Indigenous Environmental Network
On Tuesday, October 12th, two Water Protectors demanding Biden Stop Line 3 climbed the flagpole outside the Army Corp North Atlantic Division Office, took the U.S. flag down and replaced it with a Free Informed and Prior Consent flag that read “Consultation is not Consent.”
This action comes a day after Indigenous Peoples Day protests where “Expect Us” was written on the Andrew Jackson statue outside of the White House and 130 Indigenous leaders and allies were arrested outside of the White House on Indigenous Peoples’ Day demanding President Biden declare a climate emergency and stop approving fossil fuel projects.
About 900 people have been arrested in peaceful actions resisting Line 3 pipeline construction. With the announcement that pipeline construction is “substantially complete,” the call for a full environmental review has become more urgent because of ongoing damage to waterways along the construction route. Earlier this year, Army Corps Secretary Jamie Pinkham visited Minnesota and saw the impacts of Line 3 first-hand. He met with tribal officials and some of the water protectors who will present the petitions but has failed to follow up on commitments to address their concerns.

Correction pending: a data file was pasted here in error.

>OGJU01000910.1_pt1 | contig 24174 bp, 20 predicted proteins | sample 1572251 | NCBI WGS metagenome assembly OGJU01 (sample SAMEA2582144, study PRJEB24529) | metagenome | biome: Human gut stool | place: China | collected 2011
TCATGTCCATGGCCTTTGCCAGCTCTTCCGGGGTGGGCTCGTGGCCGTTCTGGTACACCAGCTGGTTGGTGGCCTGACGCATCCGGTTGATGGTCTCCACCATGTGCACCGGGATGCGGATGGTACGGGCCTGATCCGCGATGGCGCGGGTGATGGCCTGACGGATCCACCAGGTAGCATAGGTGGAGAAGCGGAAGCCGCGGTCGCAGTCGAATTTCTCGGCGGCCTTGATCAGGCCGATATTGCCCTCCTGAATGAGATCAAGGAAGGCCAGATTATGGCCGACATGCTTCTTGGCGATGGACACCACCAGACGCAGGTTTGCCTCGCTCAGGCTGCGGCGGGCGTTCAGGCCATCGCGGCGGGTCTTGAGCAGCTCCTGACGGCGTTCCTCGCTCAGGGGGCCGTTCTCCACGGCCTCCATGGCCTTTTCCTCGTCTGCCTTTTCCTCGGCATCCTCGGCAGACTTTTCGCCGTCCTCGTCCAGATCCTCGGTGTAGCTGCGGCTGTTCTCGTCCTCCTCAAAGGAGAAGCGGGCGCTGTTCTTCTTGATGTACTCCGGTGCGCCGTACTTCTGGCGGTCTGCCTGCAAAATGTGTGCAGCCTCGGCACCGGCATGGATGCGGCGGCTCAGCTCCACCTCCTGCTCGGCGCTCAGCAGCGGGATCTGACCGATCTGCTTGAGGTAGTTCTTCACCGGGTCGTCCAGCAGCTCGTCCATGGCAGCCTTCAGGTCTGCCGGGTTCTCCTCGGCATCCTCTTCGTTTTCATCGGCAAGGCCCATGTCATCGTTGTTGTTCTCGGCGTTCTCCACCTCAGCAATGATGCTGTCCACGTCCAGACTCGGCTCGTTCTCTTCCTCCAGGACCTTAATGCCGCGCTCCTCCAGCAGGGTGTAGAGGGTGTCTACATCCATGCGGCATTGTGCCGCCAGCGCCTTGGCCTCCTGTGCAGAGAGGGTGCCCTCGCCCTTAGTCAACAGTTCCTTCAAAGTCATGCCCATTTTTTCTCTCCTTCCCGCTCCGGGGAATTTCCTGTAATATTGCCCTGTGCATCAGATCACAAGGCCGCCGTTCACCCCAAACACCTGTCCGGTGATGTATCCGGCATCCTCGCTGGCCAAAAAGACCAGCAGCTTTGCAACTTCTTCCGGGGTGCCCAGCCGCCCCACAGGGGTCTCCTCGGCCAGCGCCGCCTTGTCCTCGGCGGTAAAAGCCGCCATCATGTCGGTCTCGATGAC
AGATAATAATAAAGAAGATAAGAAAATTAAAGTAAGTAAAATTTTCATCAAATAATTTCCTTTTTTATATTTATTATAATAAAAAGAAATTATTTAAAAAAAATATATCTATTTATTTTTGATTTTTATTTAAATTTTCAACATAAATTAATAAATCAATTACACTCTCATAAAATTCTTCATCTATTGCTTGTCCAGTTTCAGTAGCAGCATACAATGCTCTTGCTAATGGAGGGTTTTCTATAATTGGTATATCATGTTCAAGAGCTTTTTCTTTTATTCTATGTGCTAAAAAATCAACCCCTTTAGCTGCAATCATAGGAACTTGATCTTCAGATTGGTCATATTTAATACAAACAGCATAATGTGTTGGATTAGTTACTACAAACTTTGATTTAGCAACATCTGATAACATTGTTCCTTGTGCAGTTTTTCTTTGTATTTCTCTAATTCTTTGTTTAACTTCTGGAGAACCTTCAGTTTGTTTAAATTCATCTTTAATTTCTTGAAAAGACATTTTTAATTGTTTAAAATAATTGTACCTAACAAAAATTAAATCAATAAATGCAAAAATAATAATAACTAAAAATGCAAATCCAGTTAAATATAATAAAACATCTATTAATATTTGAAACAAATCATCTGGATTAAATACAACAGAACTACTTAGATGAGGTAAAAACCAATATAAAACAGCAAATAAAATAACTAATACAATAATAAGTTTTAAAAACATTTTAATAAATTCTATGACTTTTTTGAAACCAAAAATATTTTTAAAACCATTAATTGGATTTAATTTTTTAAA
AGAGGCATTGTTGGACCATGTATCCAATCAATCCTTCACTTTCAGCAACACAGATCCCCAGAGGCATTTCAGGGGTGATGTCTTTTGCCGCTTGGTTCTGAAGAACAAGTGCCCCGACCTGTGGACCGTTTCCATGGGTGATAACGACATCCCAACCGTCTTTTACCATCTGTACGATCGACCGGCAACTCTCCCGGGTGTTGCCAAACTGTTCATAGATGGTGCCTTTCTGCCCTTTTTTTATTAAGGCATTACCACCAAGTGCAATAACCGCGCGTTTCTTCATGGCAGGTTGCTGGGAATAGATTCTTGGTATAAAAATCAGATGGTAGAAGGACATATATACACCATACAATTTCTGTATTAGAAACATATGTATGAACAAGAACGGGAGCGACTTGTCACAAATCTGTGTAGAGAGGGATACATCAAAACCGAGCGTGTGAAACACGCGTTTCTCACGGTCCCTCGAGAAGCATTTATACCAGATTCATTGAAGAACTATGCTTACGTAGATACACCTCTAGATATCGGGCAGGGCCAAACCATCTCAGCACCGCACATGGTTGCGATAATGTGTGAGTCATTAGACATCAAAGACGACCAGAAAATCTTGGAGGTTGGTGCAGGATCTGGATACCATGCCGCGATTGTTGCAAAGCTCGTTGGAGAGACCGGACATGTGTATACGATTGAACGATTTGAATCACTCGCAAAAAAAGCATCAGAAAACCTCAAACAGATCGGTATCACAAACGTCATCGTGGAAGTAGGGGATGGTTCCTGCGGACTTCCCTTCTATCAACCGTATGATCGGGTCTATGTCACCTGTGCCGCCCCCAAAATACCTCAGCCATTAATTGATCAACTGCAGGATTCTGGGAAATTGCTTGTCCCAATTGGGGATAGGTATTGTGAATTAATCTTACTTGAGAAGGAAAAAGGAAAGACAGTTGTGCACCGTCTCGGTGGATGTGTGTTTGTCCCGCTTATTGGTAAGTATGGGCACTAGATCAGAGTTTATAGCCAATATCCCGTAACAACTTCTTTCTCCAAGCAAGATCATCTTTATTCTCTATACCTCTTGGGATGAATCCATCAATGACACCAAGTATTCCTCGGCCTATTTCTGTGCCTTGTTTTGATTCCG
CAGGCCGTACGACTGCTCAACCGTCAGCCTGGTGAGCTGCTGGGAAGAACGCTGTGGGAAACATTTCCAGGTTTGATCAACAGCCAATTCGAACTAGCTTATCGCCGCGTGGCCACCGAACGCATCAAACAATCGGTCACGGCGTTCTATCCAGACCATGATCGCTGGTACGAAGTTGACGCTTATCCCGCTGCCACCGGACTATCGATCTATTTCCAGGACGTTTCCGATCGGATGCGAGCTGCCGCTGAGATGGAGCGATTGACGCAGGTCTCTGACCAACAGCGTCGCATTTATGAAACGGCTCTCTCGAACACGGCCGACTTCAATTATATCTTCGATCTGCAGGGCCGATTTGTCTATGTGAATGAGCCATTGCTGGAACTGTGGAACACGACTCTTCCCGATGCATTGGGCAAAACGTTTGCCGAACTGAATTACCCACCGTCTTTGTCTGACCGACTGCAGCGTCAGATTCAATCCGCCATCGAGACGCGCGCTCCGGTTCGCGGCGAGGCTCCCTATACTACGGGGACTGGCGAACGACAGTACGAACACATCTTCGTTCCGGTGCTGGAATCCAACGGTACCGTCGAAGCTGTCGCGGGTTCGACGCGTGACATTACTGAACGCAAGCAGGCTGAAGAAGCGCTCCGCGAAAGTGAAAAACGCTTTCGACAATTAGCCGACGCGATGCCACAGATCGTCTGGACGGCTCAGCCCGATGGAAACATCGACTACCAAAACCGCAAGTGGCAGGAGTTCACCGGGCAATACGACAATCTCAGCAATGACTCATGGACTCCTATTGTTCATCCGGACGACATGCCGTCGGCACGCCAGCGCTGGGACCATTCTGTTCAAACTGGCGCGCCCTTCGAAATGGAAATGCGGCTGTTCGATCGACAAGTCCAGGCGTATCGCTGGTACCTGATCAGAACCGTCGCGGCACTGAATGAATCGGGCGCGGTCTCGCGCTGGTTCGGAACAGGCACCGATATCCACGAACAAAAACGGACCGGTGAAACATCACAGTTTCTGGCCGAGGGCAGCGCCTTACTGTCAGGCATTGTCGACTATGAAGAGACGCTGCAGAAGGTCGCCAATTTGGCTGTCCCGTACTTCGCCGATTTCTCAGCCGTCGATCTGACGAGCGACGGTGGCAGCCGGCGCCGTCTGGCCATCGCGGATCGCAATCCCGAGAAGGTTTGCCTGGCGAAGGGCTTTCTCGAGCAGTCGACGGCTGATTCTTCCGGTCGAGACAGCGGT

About Indigenous Environmental Network
Established in 1990, the Indigenous Environmental Network is an international environmental justice nonprofit that works with tribal grassroots organizations to build the capacity of Indigenous communities. Indigenous Environmental Network’s activities include empowering Indigenous communities and tribal governments to develop mechanisms to protect our sacred sites, land, water, air, natural resources, the health of both our people and all living things, and to build economically sustainable communities.